Comparing the Z poles and the CP3's, the Z poles are quicker to deploy and they stow even smaller, but they have some omnipresent slop and they're non-adjustable, so the CP3's are the nicer poles IMO. If you're new to poles or possibly using it with a shelter, than an adjustable pole is really nice. I wouldn't get the Z poles unless you get a great deal or really want 'em to pack small. They're a nice choice for split boarders who only need poles for the way up and they want them to pack unobtrusively on the way down.Oct 10, 2013 at 5:26 pm #2032910
One thing that troubles me about all these carbon poles: It is seldom if ever clear whether the carbon tubes are pultruded, wrapped carbon cloth, or filament wound.
Regular visitors to this site are probably familiar with equipment editor Roger Caffin's posts about the filament winding machine.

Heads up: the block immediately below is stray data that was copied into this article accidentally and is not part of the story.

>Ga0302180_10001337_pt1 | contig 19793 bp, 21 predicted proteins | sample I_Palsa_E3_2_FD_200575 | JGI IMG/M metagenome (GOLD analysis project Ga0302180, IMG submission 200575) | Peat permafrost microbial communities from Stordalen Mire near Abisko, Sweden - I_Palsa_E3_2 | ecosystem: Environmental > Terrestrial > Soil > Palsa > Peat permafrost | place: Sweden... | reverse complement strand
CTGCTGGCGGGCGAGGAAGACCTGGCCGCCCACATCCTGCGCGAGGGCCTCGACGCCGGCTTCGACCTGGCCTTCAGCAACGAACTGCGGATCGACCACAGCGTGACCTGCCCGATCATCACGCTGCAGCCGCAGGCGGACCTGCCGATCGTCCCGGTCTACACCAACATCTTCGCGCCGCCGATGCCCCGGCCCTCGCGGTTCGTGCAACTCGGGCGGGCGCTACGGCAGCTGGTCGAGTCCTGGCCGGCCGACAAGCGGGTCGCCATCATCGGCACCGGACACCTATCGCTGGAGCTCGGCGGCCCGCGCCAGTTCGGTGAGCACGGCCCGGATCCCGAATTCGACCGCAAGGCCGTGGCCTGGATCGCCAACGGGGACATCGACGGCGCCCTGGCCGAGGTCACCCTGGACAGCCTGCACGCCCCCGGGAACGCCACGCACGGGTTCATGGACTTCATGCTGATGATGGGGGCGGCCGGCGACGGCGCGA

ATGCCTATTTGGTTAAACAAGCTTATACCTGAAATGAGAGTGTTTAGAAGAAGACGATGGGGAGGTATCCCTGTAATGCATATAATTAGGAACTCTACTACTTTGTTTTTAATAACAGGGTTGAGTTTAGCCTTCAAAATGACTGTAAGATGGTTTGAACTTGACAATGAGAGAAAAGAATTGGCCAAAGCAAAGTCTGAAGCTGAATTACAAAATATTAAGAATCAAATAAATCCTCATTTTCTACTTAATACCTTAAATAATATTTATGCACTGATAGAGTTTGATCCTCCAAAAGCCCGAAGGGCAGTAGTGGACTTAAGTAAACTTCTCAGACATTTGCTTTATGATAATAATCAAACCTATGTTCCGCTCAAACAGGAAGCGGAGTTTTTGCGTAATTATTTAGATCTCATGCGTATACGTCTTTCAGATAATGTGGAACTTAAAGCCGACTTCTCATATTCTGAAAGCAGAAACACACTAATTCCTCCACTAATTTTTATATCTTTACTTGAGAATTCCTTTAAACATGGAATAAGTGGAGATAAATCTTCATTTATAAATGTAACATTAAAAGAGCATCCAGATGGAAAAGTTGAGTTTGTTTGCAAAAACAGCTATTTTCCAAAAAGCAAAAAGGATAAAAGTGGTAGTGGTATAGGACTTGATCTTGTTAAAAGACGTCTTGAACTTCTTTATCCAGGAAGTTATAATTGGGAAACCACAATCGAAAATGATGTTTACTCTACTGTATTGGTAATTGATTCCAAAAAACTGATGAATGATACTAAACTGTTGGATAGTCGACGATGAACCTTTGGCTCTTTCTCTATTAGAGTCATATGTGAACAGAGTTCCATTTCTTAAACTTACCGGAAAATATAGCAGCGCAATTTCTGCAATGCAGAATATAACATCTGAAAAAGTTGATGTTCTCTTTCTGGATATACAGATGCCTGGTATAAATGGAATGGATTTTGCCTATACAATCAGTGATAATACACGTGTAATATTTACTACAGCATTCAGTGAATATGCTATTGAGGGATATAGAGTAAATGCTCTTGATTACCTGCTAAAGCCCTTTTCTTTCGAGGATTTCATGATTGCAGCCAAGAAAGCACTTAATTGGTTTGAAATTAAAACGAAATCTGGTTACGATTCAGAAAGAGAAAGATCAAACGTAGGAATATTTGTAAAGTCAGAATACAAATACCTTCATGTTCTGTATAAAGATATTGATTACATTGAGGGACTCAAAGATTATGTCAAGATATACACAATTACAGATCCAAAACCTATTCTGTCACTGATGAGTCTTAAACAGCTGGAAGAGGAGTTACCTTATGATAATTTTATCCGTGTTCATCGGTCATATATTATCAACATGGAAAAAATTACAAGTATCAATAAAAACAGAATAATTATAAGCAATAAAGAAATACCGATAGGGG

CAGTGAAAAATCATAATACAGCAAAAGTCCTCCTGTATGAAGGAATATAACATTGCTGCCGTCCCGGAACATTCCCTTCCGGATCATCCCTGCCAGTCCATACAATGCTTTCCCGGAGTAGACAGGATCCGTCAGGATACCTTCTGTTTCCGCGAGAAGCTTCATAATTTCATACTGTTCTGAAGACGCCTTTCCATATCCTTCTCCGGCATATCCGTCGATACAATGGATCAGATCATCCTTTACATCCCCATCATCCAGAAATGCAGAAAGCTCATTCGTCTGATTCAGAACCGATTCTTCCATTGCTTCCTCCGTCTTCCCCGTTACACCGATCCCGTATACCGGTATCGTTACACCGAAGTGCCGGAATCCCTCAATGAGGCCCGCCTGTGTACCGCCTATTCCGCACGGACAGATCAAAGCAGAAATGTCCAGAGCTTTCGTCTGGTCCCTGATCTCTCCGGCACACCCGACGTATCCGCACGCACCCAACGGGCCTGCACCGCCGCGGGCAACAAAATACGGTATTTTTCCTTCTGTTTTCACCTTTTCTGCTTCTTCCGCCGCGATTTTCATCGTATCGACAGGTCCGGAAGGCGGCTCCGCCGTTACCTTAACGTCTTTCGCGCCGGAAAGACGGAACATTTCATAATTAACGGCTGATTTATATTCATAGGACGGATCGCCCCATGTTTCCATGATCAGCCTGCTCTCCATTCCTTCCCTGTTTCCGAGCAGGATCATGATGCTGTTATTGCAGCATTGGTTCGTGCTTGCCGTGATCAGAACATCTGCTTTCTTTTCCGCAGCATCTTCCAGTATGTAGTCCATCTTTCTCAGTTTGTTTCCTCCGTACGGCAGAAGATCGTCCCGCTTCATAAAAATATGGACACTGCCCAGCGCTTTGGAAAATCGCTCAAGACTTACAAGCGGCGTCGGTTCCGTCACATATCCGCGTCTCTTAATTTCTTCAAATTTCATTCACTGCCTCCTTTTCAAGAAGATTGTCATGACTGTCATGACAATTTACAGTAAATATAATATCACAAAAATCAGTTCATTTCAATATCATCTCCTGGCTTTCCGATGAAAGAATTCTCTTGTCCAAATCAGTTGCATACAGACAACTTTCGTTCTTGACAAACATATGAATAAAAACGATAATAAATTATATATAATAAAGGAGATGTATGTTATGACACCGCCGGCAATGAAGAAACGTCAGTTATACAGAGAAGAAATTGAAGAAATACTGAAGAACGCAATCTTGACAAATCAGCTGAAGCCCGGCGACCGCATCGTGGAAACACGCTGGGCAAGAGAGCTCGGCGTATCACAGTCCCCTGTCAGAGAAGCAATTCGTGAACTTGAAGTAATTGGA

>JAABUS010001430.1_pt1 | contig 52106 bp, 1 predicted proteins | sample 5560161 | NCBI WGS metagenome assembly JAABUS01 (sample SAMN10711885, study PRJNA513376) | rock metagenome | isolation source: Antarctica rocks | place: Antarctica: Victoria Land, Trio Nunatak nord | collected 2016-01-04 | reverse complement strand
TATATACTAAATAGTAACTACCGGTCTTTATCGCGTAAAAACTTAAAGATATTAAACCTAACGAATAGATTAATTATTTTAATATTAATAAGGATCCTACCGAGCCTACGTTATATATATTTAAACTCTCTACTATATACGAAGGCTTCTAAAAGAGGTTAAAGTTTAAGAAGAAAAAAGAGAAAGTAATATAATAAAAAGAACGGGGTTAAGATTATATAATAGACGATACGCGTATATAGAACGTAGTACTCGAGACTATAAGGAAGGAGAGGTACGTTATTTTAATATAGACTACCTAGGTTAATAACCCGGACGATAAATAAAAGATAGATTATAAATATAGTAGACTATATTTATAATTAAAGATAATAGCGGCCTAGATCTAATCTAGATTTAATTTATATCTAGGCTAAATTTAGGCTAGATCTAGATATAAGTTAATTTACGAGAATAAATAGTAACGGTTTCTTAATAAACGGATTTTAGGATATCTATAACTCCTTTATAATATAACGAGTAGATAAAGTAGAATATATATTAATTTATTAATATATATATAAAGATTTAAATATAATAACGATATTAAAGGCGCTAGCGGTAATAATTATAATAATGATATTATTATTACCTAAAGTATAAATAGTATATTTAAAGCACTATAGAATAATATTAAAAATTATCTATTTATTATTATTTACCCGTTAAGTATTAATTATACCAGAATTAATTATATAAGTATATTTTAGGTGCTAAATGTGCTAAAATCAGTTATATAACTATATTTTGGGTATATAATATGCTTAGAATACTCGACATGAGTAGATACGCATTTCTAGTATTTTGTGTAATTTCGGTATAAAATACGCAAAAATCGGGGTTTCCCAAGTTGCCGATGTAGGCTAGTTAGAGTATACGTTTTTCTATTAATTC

In spending much time with carbon tent poles I've discovered that the difference, in terms of break strength, between the filament wound and the others is usually like night and day. I say 'usually' because Cabela's markets an arrow shaft of their own that they claim is multi-layer, but is not competitive in terms of break strength with
the multi-layer shafts form Gold Tip and Victory.
I wish the carbon trekking pole makers would provide more info about the composition of their products.
Until that happens, I'd prefer a 5-6 oz ALU Fizan pole to a carbon one an ounce or so lighter. All of the many posts I've seen on BPL about Fizans have been quite positive, and their cost is quite reasonable, even when you figure in shipping from the UK to the US.Oct 10, 2013 at 5:52 pm #2032918
Christopher *BPL Member
@cfrey-0Locale: US East Coast
Interesting point Samuel. I was just rereading one of Roger's posts on CF tubes and I had failed to connect it back to trekking poles.
While I cannot attest to the underlying structure, the lower sections of the GG LT's do have that rough overlaid spiral wrap.